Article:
Once you've punched through the clog with the 1/16 drill, clean it out with the 3/16 bit and you should have a good clean tube ready for flint. Drop a flint in the bottom and see if it falls right through the tube. If not, it's time to get the small paper clip with the little bend on the end and start scraping and rotating it in the flint tube to remove residue that is preventing the flint from easily sliding through.
As long as you have the top off, may as well clean it up a bit. A couple of minutes of work with a match stick, toothpick, and a couple drops of lighter fluid will probably make a change for you as in the two "Before" and "After" pictures!
Removing / Replacing the Spark Wheel
There are many, many types of lighters and a book could be written on removing the spark wheels from all of them. This is meant to be brief, so I will deal with one of the simplest mechanisms. A little practice will give you the feel and confidence to work on most of them!
First, be sure the flint retaining screw and spring are removed.
This is a Ronson style (not Ronson) lighter. There is a shaft that goes through a hole and holds everything in place. Typically, these are pretty easily removed - a small screw on one side goes into the threads of the shaft which comes through from the other side and on which the snuffer cap and spark wheel rotate. Remove the screw. Use the paper clip to push the shaft out while having a finger gently supporting the snuffer cap and the depressing lever. Preferably the lighter is upside down when you do this so everything stays pretty much in place. You must take care to note the positioning of all of the parts! That is very helpful when time comes to put it all back together.
Once the lighter is apart, you will have a selection of parts resembling those pictured. Take special note of the spark wheel. Notice the little cogs or gears on one side. The spark wheel must move with the snuffer cap when it lifts up in order to produce a spark. A clutch is used to cause the spark wheel to function. The spark wheel is locked into place for the upward movement so it will grate against the flint causing a spark. In order to do this, the cogs of the wheel must be in the proper position relative to the clutch. Note in the detail photo of the underside of the snuffer cap the clutch for this particular model is circled with an arrow pointing to it. The cogs must be on the same side as the clutch for the lighter to function. Some lighters have a little piece of spring steel beside the wheel with a flat side to it; this causes the clutch to grasp and move the spark wheel when the snuffer cap moves. NOTE: The gears you see in the pictures on the snuffer cap are common to most lighters of this style and, in the picture, are actually pushed in a bit. These typically fit into holes in the sides of the snuffer cap and work with the push lever to make the cap open up. When the spark wheel is in the cap, these will be to the outside. When the lever and cap are properly aligned the cap should open up at about a 90 degree angle; until you get the feel for it, you may have to remove the shaft and reposition the push level relative to the snuffer cap until you figure out just where they should both be when putting the lighter together.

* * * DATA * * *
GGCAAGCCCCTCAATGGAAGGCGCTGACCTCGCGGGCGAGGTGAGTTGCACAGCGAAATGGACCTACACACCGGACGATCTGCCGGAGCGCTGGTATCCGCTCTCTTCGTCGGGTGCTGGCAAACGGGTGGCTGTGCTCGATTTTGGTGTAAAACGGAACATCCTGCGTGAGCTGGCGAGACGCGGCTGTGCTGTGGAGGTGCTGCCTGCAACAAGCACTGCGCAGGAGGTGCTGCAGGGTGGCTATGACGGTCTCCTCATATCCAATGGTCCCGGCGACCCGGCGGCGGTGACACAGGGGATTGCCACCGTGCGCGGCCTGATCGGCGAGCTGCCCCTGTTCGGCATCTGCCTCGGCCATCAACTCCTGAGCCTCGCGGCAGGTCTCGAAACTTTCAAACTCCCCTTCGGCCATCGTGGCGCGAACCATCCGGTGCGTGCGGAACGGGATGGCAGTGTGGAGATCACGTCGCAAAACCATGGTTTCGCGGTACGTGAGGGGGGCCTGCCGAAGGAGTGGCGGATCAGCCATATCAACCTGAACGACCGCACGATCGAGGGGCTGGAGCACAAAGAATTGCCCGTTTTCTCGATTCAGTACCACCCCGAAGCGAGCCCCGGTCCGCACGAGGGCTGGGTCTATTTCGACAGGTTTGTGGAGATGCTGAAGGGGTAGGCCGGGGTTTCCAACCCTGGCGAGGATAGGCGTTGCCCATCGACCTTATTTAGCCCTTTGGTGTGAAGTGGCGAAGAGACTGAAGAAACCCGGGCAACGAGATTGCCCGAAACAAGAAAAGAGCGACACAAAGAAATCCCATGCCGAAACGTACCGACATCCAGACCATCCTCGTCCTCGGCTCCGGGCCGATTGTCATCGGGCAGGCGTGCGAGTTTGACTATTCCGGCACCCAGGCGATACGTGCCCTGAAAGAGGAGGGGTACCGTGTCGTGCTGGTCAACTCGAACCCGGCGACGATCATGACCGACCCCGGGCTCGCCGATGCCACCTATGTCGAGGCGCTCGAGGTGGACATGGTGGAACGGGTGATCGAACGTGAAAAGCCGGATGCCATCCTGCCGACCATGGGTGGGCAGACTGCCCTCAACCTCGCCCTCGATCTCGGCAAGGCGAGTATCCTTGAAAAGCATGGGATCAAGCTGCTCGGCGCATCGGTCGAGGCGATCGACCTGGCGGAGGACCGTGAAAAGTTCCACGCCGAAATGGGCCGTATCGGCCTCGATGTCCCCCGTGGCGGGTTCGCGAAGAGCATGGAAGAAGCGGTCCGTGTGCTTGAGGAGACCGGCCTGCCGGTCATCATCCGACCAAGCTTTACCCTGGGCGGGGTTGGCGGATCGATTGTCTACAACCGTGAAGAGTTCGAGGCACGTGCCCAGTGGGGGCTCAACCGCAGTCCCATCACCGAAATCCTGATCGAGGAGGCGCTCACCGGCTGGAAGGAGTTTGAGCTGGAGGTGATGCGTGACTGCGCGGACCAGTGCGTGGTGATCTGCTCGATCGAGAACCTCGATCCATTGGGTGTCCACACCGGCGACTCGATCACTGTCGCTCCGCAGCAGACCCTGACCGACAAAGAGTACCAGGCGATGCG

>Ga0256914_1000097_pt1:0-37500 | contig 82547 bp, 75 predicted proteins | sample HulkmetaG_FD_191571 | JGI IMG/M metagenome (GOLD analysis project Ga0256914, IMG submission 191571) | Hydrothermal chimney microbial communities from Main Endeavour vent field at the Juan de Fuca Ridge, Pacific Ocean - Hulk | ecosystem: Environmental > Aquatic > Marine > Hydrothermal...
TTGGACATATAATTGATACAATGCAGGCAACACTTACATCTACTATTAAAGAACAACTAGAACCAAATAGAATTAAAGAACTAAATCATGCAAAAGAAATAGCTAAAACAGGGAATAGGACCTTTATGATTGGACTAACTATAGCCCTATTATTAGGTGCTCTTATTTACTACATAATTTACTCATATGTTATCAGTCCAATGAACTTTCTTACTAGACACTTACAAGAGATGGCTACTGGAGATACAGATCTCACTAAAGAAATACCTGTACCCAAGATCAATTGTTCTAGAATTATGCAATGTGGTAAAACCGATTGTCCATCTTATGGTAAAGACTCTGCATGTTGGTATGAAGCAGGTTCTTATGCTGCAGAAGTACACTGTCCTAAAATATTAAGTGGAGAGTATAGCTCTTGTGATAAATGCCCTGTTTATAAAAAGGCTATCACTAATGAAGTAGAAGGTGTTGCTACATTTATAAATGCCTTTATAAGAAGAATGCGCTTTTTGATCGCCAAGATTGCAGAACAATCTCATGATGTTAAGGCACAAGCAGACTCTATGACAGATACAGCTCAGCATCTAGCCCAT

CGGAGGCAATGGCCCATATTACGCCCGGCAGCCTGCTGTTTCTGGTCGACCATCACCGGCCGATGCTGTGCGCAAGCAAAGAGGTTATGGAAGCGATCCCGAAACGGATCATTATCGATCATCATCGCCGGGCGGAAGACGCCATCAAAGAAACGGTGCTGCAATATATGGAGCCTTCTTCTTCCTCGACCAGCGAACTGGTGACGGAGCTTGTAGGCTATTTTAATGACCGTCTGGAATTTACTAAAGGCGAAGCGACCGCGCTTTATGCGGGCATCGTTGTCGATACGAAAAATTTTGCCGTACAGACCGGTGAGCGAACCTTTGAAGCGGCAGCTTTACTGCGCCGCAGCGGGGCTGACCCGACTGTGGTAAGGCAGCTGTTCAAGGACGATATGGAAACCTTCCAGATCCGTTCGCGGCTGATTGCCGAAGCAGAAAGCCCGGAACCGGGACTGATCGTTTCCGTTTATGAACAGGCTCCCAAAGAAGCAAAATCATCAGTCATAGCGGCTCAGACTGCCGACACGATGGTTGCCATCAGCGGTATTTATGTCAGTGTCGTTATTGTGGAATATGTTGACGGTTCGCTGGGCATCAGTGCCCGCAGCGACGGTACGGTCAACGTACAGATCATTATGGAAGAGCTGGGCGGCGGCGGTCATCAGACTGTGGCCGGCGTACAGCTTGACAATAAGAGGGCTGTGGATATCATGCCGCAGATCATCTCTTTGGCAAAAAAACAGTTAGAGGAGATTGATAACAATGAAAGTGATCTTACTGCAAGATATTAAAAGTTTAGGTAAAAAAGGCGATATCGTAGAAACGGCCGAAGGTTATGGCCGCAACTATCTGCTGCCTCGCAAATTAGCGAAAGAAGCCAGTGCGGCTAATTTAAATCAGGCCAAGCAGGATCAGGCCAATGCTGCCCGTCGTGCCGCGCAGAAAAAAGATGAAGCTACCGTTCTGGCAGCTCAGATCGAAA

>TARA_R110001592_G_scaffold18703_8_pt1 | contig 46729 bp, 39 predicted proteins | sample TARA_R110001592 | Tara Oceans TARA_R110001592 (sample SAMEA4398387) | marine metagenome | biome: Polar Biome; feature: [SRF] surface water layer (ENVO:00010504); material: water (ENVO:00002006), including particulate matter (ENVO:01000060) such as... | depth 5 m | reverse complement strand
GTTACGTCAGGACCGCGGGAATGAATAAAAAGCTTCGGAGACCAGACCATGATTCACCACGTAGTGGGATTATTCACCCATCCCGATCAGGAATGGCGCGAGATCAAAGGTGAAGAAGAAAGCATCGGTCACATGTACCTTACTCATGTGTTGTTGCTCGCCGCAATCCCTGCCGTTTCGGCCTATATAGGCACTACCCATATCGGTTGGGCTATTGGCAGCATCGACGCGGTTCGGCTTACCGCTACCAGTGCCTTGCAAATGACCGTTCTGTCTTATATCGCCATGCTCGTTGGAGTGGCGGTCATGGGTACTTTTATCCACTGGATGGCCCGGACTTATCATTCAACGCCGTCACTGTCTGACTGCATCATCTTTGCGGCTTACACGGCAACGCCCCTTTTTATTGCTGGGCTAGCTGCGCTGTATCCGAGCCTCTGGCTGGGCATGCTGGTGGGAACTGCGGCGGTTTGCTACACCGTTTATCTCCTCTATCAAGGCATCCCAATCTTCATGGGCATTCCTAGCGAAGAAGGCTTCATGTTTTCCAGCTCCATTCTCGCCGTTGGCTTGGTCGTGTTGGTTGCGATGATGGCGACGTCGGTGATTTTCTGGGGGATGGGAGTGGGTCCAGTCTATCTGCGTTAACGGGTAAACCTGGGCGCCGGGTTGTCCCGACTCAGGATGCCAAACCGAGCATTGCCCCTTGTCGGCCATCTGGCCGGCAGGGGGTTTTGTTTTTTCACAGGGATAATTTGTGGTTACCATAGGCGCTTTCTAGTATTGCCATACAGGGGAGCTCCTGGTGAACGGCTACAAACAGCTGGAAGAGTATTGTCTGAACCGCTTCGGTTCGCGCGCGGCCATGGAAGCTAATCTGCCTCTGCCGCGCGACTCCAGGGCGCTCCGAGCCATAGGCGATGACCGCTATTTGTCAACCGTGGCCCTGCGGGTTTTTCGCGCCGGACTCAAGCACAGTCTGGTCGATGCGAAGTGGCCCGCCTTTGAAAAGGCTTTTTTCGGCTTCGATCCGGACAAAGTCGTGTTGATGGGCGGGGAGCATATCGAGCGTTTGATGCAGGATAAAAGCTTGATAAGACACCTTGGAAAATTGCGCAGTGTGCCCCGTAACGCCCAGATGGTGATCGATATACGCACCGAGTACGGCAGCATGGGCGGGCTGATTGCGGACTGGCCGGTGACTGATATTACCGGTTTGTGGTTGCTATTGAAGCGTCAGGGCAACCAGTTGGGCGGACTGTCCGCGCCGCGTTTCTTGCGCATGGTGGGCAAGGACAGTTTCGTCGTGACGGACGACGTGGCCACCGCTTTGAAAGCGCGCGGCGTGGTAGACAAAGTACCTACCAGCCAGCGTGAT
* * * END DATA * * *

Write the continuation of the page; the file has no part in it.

After the flint tube has been cleared, the lighter re-assembled, and flint put in the lighter it should spark. If it doesn't you very likely got the spark wheel in backwards. Not infrequently I have received lighters with a clear flint tube that still didn't work. Someone else had "fixed" them and put the wheel in improperly so no spark was caused; the wheel had to be removed and replaced. Once you've done this a few times the proper function will be apparent and you can make almost any lighter work!
Cleaning Other Lighter Types
Zippo style lighters have straight tubes and are generally pretty easy to clean. However, the spark wheel cannot be removed - so they have to be cleaned from one direction only. Not a problem if the tube is shorter than you drill bit... but sometimes, it isn't.
There are other lighters which may have either straight or curved flint tubes and the tube is too long to clean with a drill from one end. Of course, this isn't a big problem if the spark wheel can be removed... but sometimes it can't. Or, sometimes the mechanism on the top is one that you can see you really don't want to try taking apart because you may not be able to get it back together!
Well, there is no good news to be had here. The tubes can invariably be cleaned out - but it won't come easy. Now it's time to take two of the heavy paper clips and use some wire cutters and make a diagonal cut at the end so you have a sharp point on each one. Put both of them in the flint tube, push them to the obstruction. Now, using a firm grip or a pair of pliers you just alternate between twisting the pair of them around and around so the points gradually cut through the old flint and punching them into the flint - withdraw the pair a bit and them forcefully punch them back in hoping the impact will gradually break things loose. This is nothing more than a very tedious job - but it will work if you have enough persistence.